Many search engines like Google, do not place very much (if any) emphasis on the meta Keyword tag , relying more on the content and how the content is arranged to determine what words on the site are relevant in searches. But some search engines still make significant use of the Keyword meta tag, so it is good practice to include one. This tag contains a list of phrases and words that you want to be considered "key" in searches. The words in this list should be words that actually exist in the site content.
‹meta name="description" content="Award winning web design services on Vancouver Island including CMS web design, hosting, domain registration, site re-design, site maintenance and more. Consultations are free."›
‹meta name="keywords" content="web, design, web designer, responsive, cms, custom, nanaimo, joomla, wordpress, developer"›
This tag also goes in the html document head and it tells search engine bots whether the page should be indexed and whether links on the page should be followed. By default bots will index and follow links unless specifically told not to, but if you specifically instruct bots on each site page you want indexed, you can be certain nothing will stop them.
‹META NAME="ROBOTS" CONTENT="NOINDEX, NOFOLLOW"›
This tag is instructing search engines to not index the page or follow links. Changing the content to "INDEX, FOLLOW", would tell search engines they should index the page and follow links.
The title tag is found in the head section of an HTML document and serves two functions that are relevant to SEO.
Obviously then it is important that you put some thought into the text you use for title tags. The content of the title not only gives search engines an idea of what the intended page content will be, but also will provide important clues to users who see the title in search results. For maximum effect, try to include words that are highly relevant to page content and keep in mind that when the title is displayed as a link in search results, there is a limit to how many characters in the title will be displayed. If you want all of the title to be seen in results than restrict the title content to 70 characters (including spaces). If you are unable to stay under the 70 character limit, make sure the most relevant part of the title is at the beginning so users will have the best possible idea of what they will see after navigating to the page.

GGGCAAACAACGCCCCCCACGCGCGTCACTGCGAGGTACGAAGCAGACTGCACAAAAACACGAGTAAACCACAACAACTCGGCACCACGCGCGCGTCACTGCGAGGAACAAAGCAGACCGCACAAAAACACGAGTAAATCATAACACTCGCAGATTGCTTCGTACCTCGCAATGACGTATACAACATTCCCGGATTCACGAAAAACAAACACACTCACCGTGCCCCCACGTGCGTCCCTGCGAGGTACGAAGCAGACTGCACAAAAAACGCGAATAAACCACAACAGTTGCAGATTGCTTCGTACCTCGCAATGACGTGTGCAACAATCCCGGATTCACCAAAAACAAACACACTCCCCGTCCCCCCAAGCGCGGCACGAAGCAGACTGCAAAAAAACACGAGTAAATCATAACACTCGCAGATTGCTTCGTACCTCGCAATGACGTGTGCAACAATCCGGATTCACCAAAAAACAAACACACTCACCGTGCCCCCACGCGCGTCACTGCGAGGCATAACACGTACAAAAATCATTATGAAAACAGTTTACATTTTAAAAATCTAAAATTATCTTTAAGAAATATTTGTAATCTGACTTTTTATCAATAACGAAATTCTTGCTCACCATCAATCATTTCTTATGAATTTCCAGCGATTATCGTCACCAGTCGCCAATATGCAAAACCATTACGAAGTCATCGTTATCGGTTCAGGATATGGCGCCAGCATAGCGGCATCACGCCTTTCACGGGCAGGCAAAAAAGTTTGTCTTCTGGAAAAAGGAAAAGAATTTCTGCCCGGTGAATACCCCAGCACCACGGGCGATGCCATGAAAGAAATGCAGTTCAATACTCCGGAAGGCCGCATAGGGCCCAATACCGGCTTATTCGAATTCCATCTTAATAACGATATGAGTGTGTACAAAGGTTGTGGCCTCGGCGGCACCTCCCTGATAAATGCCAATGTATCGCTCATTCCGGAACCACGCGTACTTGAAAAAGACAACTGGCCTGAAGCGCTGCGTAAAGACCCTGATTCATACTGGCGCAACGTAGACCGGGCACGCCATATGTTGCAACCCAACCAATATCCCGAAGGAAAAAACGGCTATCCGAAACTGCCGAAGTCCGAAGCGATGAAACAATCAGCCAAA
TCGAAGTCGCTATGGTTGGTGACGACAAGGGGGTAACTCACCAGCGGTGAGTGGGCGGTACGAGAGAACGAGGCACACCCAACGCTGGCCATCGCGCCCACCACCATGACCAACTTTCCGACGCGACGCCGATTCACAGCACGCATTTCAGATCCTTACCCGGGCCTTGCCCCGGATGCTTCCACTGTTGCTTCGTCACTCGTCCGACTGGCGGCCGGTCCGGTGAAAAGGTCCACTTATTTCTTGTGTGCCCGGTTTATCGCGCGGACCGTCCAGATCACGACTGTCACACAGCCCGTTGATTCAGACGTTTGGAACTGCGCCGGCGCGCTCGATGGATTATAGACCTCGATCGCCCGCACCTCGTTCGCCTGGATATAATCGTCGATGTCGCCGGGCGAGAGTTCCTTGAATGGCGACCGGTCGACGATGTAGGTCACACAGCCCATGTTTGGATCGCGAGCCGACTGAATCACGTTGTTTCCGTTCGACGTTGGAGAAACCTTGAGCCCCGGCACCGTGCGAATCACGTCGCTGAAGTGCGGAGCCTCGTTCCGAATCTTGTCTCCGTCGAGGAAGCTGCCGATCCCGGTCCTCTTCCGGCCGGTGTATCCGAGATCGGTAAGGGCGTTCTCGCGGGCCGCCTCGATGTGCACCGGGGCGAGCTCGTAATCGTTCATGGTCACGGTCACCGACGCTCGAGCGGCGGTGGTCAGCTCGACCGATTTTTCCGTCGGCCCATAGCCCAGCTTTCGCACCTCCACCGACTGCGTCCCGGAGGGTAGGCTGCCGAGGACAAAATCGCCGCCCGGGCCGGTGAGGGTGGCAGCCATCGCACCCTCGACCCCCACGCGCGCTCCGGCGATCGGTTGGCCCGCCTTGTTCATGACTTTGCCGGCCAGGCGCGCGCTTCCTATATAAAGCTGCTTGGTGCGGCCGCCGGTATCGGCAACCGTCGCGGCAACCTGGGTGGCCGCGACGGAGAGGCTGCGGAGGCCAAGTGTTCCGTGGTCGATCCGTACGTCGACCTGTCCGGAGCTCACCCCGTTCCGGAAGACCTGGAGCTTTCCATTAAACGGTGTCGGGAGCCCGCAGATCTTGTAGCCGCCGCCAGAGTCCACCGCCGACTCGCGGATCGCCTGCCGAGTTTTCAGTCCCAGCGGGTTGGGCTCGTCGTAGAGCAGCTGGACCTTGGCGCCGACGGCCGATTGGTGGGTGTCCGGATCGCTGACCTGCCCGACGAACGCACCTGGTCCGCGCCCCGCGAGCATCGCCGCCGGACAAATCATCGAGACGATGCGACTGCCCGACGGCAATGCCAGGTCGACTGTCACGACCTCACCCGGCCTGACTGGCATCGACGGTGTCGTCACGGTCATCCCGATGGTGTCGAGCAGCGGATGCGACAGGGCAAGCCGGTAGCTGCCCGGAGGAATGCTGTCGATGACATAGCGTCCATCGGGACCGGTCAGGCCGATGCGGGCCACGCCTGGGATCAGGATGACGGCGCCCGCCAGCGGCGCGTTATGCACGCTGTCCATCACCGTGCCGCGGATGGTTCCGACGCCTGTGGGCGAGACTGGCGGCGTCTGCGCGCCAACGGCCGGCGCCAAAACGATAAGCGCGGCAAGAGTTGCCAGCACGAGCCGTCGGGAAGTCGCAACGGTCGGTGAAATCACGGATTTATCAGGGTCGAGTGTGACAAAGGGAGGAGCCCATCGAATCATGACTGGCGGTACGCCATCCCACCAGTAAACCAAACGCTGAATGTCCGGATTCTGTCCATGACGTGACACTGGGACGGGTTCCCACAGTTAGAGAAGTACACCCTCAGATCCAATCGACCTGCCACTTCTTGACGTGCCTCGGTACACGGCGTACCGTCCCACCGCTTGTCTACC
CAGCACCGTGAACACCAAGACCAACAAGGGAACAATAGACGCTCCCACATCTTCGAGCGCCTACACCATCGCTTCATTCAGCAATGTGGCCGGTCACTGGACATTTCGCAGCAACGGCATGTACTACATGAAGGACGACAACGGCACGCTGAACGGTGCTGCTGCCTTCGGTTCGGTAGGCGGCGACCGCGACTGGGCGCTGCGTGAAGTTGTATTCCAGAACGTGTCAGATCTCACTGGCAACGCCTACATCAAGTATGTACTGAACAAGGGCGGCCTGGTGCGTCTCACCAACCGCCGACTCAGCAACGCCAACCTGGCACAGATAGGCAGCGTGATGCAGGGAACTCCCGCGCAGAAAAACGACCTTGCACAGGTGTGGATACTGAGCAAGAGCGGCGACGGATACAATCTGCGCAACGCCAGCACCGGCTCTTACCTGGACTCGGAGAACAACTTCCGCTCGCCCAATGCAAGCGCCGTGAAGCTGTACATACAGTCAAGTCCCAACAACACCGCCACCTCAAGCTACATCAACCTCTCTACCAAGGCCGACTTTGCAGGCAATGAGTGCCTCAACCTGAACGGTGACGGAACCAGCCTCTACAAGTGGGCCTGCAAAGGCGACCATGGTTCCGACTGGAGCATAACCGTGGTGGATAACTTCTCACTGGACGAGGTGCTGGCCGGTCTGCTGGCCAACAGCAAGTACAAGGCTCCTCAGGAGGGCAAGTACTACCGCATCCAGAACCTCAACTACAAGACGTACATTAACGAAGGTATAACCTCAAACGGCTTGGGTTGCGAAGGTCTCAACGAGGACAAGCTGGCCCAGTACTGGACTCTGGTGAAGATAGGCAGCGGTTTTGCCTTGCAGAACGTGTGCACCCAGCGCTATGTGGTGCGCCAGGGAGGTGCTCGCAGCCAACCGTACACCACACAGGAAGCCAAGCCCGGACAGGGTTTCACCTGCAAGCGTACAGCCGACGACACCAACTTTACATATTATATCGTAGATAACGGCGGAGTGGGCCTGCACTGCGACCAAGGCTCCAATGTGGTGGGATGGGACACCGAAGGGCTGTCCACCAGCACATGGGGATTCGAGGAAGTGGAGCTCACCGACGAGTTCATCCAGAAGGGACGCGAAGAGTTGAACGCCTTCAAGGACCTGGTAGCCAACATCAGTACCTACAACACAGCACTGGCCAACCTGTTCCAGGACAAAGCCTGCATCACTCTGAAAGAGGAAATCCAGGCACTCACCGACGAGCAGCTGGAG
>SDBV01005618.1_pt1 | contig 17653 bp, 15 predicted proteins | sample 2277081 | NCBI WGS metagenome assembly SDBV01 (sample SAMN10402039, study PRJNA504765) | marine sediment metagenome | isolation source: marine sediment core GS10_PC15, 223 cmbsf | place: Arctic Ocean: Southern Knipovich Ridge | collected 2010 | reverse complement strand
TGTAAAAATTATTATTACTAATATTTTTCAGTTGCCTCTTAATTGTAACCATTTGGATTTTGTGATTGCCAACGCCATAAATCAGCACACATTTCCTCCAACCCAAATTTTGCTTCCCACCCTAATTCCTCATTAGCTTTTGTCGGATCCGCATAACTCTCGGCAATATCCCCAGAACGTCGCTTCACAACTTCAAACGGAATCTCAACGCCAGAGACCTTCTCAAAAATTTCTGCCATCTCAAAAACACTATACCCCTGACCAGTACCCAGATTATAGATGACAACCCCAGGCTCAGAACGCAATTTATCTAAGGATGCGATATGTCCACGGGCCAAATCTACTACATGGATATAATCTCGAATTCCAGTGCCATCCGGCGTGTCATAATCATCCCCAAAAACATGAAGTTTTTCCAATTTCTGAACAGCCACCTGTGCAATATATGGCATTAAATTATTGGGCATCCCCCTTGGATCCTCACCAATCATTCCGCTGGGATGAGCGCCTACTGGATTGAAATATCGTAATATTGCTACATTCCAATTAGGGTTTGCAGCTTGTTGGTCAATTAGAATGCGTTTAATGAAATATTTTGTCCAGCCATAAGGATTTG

‹title›JAMAXX Web Design - Blog‹/title›
Earlier I mentioned that browsers see web documents as html tags and plain text. They are unable to recognize the content of a media file, whether it be an image, a video or an audio clip. If your web page contains any of these elements and the elements contain words that you want to be recognized and indexed by search engines, you need to help the search engines out a little.
Image tags contain an alt attribute (short for alternative) that is often overlooked and unused. The alt attribute is meant to contain a text description of the image that displays on the page.
Similarly, video and audio files can be connected to text transcripts of their content, allowing search engines to recognize that content on a page.
Another benefit of using alt attributes for images and transcripts for audio and video, is that it makes your pages more accessible to users with impaired vision or hearing. Such impaired users could be using special software that reads text content or presents audio content as text (in the case of hearing impaired users). Descriptive alt attributes and transcripts linked to audio and video provide a much richer and more accessible user experience for impaired users.
‹img alt="A black stallion galloping across a grassy plain at sunset."›
Currently, there is not any standard way to to handle accessibility for audio and video using HTML 5 (it is being worked on though!), but there are work arounds that are well worth using and they can be found by searching the topic online or by asking an experienced web designer for assistance.
You are now prepared to look at the html structure of your site, whether you are doing it personally or instructing a designer to do so, and revise it so it is optimized for search engines are easily able to index your pages and users are more likely to find your site in searches.
Search Engine Optimization Part 2: SEO Friendly Site Structure by Richmond Lauman is licensed under a Creative Commons Attribution-ShareAlike 4.0 International License.